1. Prerequisite: Collect user events

Personalization starts with gathering data about your user’s actions. You can send us any type of event that you think is relevant for personalization. For example, you can send an event when the user clicks on a product, and/or bookmarks, likes, visits a category page, adds something to their cart, watches a video, reads an article, etc.

To gather data, you’ll need to take two steps:

  • Non-coding part: pre-analysis. You need to think about what kind of events best reflect a user’s preferences. If a user keeps buying Apple products, this is a good indication of a preference for the Apple brand. On the other hand, if your users tend to randomly create favorites, then favorites should be ignored as preferences, or set to score lower than buying tendencies. Note that you can send events from anywhere in your application and filter out the ones you don’t need later on.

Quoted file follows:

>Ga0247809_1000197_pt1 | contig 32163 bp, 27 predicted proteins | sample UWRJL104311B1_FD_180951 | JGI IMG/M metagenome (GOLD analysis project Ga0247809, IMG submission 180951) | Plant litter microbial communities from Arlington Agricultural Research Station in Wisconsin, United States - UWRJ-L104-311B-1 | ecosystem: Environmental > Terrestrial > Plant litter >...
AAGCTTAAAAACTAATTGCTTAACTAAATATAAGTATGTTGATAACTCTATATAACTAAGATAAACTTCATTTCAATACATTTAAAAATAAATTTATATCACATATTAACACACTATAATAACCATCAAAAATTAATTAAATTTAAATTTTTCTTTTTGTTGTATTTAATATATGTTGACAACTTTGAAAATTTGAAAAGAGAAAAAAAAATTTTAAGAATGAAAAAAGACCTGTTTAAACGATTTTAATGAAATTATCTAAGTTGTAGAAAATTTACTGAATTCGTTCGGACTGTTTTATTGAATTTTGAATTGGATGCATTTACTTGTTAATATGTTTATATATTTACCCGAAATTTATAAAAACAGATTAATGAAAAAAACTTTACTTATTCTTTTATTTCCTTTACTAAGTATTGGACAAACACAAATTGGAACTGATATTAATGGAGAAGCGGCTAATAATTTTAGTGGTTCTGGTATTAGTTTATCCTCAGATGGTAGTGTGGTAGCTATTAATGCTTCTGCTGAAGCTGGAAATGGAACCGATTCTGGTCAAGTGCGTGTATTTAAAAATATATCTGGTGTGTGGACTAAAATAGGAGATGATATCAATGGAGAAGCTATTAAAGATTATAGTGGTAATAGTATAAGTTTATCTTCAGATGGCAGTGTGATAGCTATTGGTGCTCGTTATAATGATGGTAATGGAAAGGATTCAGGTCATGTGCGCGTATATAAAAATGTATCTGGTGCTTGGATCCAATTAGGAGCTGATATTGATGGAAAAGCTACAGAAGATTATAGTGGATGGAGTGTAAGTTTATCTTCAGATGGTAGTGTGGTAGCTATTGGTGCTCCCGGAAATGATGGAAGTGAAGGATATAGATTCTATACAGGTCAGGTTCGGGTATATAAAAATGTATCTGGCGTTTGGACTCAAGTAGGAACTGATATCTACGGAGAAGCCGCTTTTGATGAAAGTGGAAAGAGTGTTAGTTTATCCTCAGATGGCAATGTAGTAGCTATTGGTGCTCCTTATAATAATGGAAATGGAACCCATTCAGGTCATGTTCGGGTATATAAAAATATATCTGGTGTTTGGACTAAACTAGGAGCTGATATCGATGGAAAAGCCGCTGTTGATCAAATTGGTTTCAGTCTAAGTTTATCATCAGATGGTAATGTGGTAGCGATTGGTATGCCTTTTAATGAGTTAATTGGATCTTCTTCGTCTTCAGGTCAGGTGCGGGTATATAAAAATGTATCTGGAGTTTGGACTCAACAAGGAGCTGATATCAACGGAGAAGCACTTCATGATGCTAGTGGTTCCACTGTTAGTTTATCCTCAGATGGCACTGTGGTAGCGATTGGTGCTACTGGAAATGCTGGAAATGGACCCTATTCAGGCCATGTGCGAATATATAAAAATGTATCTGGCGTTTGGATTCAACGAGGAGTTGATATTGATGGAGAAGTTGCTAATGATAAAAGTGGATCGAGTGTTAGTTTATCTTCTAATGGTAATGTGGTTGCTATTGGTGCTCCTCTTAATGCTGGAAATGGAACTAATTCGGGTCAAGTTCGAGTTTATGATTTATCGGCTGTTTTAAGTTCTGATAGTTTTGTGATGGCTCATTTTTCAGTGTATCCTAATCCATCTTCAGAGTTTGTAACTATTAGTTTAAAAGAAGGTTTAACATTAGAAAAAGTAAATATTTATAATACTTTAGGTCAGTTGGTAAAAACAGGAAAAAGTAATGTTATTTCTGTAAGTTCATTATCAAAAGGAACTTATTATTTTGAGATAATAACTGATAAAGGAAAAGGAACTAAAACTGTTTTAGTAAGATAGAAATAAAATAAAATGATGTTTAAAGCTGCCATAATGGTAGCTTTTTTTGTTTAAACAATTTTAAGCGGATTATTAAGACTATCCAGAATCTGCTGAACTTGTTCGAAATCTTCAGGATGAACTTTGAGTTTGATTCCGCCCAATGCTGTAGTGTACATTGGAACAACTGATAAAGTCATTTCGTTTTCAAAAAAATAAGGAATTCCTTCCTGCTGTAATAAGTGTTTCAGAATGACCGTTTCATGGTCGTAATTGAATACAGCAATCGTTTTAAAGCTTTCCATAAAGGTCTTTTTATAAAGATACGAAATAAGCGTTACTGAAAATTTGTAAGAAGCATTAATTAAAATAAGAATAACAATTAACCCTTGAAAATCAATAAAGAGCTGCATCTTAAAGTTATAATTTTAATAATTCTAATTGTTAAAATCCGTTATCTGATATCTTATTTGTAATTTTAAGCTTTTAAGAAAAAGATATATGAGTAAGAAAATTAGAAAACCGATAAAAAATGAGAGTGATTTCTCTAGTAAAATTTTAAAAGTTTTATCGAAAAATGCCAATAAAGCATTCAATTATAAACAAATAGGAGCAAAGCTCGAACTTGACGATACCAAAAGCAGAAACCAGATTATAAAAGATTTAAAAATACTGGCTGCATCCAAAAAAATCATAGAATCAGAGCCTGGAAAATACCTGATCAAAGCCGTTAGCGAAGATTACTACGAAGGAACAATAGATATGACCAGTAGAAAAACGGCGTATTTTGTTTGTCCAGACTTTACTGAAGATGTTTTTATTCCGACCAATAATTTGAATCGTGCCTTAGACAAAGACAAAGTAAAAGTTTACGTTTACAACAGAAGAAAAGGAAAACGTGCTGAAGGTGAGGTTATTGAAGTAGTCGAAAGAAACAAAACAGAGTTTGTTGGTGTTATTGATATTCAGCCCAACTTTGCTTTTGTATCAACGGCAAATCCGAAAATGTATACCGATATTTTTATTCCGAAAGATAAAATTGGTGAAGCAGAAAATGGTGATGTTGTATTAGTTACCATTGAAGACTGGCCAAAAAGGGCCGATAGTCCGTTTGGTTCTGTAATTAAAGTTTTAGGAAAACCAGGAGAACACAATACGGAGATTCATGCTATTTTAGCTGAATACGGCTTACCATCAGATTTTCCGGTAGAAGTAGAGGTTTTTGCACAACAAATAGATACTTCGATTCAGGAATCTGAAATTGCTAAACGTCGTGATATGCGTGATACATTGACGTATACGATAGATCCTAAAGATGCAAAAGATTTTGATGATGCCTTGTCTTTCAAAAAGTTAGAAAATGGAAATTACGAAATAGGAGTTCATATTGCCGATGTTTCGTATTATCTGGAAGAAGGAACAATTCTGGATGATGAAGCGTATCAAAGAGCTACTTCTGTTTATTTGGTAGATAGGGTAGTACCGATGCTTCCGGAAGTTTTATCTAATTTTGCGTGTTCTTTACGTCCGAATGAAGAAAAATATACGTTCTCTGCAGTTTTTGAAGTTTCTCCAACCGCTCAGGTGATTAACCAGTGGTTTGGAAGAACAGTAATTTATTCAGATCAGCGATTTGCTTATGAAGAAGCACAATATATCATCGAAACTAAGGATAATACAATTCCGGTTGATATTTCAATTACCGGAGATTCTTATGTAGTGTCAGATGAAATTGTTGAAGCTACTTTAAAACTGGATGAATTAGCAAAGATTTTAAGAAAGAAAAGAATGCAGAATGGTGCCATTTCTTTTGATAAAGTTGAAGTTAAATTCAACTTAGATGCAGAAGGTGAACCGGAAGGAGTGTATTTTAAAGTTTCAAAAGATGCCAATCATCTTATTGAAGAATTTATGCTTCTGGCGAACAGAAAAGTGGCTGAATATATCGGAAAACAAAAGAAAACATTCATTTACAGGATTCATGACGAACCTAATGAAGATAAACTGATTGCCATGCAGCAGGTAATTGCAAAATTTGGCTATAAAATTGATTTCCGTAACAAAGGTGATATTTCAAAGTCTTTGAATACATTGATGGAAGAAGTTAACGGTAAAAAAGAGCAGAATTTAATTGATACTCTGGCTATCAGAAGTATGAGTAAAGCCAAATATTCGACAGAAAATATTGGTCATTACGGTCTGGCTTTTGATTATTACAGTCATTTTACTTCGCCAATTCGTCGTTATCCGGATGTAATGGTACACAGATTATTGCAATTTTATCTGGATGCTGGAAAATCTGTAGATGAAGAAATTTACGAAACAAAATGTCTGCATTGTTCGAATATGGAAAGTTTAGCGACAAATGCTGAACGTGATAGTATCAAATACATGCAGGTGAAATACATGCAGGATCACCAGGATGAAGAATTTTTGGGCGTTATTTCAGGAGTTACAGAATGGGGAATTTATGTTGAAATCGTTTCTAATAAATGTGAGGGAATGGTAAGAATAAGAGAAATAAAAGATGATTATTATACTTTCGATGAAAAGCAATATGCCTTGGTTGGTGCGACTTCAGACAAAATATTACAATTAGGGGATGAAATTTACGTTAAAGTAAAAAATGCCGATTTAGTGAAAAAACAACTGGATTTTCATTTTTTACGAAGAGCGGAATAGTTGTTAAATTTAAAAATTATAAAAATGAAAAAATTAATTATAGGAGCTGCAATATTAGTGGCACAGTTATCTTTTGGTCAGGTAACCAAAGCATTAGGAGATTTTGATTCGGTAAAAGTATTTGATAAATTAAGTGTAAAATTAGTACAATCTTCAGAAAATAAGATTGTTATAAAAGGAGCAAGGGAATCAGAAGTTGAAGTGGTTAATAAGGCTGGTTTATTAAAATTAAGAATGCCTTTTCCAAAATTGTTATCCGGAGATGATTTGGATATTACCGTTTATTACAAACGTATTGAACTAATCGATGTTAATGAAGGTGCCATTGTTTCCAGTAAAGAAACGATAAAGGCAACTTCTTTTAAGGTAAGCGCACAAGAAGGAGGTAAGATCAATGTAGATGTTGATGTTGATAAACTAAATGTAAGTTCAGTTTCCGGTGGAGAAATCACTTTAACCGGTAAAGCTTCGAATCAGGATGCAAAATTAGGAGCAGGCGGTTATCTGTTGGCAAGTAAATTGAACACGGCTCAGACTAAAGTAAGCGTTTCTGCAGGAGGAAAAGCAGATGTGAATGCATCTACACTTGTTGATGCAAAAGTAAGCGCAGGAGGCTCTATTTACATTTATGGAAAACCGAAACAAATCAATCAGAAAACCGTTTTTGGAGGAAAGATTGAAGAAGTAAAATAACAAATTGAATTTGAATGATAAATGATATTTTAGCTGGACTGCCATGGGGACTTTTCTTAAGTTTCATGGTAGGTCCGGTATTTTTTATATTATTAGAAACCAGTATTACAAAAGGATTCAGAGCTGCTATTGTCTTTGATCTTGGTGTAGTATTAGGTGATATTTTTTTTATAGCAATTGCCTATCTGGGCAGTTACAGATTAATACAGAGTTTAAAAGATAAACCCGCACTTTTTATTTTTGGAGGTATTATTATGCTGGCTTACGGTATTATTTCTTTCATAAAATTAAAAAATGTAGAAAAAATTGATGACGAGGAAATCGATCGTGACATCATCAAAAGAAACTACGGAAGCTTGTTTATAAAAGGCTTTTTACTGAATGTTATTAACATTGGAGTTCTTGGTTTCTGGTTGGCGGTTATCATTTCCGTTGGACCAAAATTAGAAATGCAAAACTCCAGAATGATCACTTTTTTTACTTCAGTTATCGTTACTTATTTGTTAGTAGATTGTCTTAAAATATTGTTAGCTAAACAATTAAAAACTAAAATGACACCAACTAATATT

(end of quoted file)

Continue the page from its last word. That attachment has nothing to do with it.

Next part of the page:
• Coding part: sending events. Once you’ve determined which events you want to capture, you need to add single-line snippets of code to the parts of your front-end code that manage those events.

Together, these actions will give Algolia the user-based information it needs to construct user preferences. Algolia needs to know which actions your users take, and which products they take those actions on.

2. Configure personalization strategy

You can use the dashboard to define how user events should be interpreted. There, you create distinct scores for each type of user action, making some actions more important than others (for example, purchasing a product is a stronger signal than liking it). As you’ll see, this comparative scoring forms the basis of determining user preferences.

Managing user events requires no coding. This is normally done in the Dashboard.

3. Enable personalization at query time

To see personalized results, you need to enable personalization at query time. This can be done for some or all queries and requires the least amount of effort on your part. All you need is to tell Algolia whether or not to apply the current user’s preferences.